Speaking from the point of view of an academic security researcher, I don’t think peer-reviewed conferences are going anywhere. Getting published in a venue like NDSS or USENIX Security will get you a substantial amount of buzz in the academic security community, and there is always good, interesting security work getting published in top systems and networks conferences (OSDI, IMC, etc.). Of course, all I may be saying here is that the systems & networks security people do things differently than the crypto people.

    Comment by Matt — April 7, 2007 @ 6:52 pm

  12. Nate, I do agree that hyperbole is rampant in the industry, especially in the press coverage. I’ve seen it run wild over the years, and sometimes it’s shocking. That being said, I have to say that sensationalism sells news, sells products, and puts people in seats at conferences, so I don’t know if it will ever go away. I’m not saying it’s a good thing, but it is our current reality. I will freely admit I can’t substantiate the claim of “new class of attack” status for this one as I haven’t reviewed the slides. I freely concede your point at the lack of transparency in the article and somewhat confusing focus towards JTAG do raise some questions about his findings. I’m looking forward to Barnaby’s talk to see how it all fits together.

    On the more general topic of the industry and the media, I agree something new should be done. However, I’m not certain that pre-publishing findings will get the results you think it will. Even if full details are provided, and corroborated by other “experts”, the final cut of the article is ultimately up to the reporter, his editor, and the publication. PR companies do have an effect on this, but news as advertising is not new in this industry or any others. As I mentioned, sensationalism sells, and even if full details were provided, I can almost guarantee someone would endorse it to get their 15 seconds. With the number of “experts” in this field, any halfway decent reporter can find a dozen of them to prove any point. As long as there will be slow news days, there will be articles on scary and dangerous “hacker things”. As a side, I do know of one such group consisting of both reporters and technical security folks whose aim it is to provide a modicum of sanity in the coverage, but it obviously doesn’t contain all reporters who write technical security stories or all technical security people who are domain experts.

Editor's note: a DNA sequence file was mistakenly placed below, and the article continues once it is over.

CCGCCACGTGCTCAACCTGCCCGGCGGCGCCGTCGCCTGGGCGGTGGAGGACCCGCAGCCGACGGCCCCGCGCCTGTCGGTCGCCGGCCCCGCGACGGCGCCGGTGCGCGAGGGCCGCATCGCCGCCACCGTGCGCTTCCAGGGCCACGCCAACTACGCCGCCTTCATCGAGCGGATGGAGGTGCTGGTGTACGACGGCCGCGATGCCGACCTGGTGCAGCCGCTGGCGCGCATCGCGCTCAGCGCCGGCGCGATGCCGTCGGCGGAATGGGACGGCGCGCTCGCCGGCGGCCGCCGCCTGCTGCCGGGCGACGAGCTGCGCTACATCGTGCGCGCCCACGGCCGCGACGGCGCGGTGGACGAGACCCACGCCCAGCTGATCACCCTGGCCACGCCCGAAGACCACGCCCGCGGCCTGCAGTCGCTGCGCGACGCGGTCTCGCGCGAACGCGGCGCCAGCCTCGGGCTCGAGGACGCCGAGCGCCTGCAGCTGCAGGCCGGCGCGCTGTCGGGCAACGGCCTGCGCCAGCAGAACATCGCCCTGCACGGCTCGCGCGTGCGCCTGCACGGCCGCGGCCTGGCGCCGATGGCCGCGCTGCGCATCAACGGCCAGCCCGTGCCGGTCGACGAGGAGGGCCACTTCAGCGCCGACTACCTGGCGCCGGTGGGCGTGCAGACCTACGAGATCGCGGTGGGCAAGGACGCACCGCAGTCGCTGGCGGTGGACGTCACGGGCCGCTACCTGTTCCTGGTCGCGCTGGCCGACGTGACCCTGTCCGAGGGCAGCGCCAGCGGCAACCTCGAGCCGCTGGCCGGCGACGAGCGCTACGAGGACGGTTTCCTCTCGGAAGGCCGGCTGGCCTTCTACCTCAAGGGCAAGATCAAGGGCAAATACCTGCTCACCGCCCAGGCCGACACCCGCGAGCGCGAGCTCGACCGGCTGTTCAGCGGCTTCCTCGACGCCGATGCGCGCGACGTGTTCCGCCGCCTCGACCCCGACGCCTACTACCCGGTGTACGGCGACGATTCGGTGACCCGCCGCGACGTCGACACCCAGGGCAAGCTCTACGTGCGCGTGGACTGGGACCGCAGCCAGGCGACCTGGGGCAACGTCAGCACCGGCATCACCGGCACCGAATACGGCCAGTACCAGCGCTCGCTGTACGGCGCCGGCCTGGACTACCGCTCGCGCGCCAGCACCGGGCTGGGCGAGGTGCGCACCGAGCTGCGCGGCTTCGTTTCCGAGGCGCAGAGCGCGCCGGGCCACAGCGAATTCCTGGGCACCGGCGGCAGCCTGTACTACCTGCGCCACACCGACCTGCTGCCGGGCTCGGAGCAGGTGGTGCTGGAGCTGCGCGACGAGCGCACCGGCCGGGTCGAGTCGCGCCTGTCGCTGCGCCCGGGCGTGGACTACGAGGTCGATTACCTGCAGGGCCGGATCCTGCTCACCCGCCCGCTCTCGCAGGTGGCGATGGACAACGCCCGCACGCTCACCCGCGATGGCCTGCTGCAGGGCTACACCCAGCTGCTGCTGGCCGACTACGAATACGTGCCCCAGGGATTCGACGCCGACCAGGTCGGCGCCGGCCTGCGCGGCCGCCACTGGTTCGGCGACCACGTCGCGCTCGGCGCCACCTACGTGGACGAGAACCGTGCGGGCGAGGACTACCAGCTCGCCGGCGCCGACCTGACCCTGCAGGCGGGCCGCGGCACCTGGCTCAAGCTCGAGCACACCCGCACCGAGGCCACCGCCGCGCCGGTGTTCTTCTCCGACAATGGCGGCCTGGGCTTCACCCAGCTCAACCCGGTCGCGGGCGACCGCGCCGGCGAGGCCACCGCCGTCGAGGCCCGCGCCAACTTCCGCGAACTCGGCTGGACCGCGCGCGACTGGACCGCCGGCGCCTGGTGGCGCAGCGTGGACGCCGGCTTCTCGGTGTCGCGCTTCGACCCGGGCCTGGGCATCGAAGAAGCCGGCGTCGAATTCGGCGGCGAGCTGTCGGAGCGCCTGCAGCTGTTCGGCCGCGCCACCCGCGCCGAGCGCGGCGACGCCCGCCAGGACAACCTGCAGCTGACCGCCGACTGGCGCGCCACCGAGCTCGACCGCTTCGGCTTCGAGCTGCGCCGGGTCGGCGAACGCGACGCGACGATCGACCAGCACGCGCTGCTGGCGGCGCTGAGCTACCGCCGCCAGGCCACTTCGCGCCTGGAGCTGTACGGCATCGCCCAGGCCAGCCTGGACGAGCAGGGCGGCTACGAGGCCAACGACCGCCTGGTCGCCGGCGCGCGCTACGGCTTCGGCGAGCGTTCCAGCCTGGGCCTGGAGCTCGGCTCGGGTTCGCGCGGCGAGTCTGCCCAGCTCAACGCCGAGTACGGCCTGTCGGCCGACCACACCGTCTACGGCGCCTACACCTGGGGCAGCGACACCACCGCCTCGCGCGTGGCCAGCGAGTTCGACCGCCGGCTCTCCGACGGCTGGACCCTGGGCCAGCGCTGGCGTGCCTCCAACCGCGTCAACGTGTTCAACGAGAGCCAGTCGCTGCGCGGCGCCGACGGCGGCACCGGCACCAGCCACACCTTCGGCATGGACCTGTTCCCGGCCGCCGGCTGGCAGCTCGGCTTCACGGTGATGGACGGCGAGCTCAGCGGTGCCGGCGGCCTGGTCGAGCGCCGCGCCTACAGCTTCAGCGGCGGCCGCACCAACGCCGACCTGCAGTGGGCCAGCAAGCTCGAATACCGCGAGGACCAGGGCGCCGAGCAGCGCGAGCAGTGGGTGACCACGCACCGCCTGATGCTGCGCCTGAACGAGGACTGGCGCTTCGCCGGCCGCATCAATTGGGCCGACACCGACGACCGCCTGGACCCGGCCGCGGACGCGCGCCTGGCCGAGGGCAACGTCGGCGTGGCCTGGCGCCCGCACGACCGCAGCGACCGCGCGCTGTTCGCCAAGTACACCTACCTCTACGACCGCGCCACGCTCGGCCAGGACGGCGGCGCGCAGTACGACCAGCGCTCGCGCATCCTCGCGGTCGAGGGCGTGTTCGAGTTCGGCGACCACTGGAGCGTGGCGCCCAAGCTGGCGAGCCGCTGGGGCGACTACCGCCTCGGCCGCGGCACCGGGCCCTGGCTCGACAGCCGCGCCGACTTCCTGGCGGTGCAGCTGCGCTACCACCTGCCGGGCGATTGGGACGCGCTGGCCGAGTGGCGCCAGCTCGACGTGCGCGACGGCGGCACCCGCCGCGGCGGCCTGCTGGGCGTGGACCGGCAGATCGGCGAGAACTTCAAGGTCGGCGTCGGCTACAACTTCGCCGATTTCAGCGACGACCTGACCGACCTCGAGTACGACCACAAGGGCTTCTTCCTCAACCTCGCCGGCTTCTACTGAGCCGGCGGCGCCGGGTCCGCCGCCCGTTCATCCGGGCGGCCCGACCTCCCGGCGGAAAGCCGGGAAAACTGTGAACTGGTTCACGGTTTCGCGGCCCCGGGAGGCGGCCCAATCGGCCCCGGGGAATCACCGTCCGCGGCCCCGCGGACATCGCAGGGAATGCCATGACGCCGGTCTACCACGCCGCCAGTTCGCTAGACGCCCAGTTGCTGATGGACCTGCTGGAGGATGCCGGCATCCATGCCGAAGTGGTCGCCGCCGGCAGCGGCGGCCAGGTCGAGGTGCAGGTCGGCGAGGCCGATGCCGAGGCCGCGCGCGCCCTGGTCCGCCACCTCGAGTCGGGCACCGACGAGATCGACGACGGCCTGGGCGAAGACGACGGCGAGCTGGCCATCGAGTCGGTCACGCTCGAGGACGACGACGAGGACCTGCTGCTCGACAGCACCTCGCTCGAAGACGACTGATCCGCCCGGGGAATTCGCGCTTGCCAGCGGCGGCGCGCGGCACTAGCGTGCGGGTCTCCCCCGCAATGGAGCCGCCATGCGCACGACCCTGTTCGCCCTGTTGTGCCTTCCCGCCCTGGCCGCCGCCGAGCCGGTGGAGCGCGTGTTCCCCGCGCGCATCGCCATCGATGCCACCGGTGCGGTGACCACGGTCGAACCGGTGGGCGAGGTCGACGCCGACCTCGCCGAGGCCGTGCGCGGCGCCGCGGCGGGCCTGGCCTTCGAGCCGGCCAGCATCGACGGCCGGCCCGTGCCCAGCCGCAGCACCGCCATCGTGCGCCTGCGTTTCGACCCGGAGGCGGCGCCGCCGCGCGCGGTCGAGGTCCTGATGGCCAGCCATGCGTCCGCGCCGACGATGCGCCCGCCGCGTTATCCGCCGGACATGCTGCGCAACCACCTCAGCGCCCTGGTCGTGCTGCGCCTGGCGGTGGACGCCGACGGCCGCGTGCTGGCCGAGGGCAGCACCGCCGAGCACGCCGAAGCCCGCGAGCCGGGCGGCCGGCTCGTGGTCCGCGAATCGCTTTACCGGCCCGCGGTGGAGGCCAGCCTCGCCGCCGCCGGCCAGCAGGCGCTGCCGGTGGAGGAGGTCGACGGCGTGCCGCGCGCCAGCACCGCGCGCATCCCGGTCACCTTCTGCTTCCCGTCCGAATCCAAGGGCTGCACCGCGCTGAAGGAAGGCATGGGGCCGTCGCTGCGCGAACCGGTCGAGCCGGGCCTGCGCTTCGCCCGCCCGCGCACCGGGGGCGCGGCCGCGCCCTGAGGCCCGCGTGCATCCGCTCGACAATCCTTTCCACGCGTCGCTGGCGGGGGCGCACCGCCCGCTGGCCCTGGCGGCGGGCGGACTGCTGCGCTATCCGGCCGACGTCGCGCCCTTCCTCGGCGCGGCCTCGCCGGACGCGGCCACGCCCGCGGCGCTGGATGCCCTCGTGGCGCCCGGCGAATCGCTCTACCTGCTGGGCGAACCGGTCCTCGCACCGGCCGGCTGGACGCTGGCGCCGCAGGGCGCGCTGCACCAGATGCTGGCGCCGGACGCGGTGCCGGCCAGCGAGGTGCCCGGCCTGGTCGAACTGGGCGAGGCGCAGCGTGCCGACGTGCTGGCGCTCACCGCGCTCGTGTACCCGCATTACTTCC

On another note, it is my opinion that the security industry (at least the part that does vulnerability research) and the academic community have been diverging for a very long time (in my opinion, with the advent of the first commercial firewall). Ultimately, successful parties in both camps have the same goal (increasing security), but wholly different sets of tools towards achieving it and metrics to show progress on that path. Peer review works in many academic scenarios, but in the commercial space, it’s potentially spreading trade secrets. Success in the academic community relies on peer review and conferences and journals (publish or perish). In the commercial space, the market is king and selling a million security widgets or showing how yours is better than others is success. I’ll freely admit it’s as much business as security. Because of this, you see the wild difference between a USENIX conference and a blackhat or [can|pac]sec conference. On one hand, as matt mentioned, there is great cache for an academic publishing his findings at USENIX. On the other, companies, like eEye, Juniper, and Matasano have direct business reasons for speaking at (and sponsoring) commercial conferences. While I don’t have stats on USENIX or other academic conferences, I can say that year after year, attendance is growing at blackhat and others. So it seems that for each group, their conferences are succeeding, if only by their own metrics for success.

    Comment by Ryan Permeh — April 7, 2007 @ 11:13 pm

  13. Playing off Matt’s comment: Do any bloggers feel like taking on the subject of how security research community as a whole is so scientifically dysfunctional?

    I’m only in a position to evaluate the veracity of about 5% of things that are claimed at security conferences (the BH kind), but even to me it’s obvious there are a lot of problems in the information getting disseminated. Without a real peer review process, this is to be expected, though. Instead of review, we do demonstrations to show that what we’re saying is not total bullshit. But anyone with a half-understanding of the scientific method can tell you that such a demo does not nearly constitute valid proof. As a direct result we end up with things like Dave Maynor vs Apple PR, and He Said She Said blog wars.

    Not to mention the scarcity of actual published papers in the field (kudos to the Litchfields on this one), and the absurdity of getting handed a huge book full of PowerPoint slides labeled “Proceedings.”

    I’ll freely concede that academic peer review is not by any stretch a remedy against “PR Submarines”. Peer-reviewed medical research is misrepresented and overblown by the press on a daily basis. But the current state of security research is such that information is produced and culled extremely inefficiently, to the detriment of all.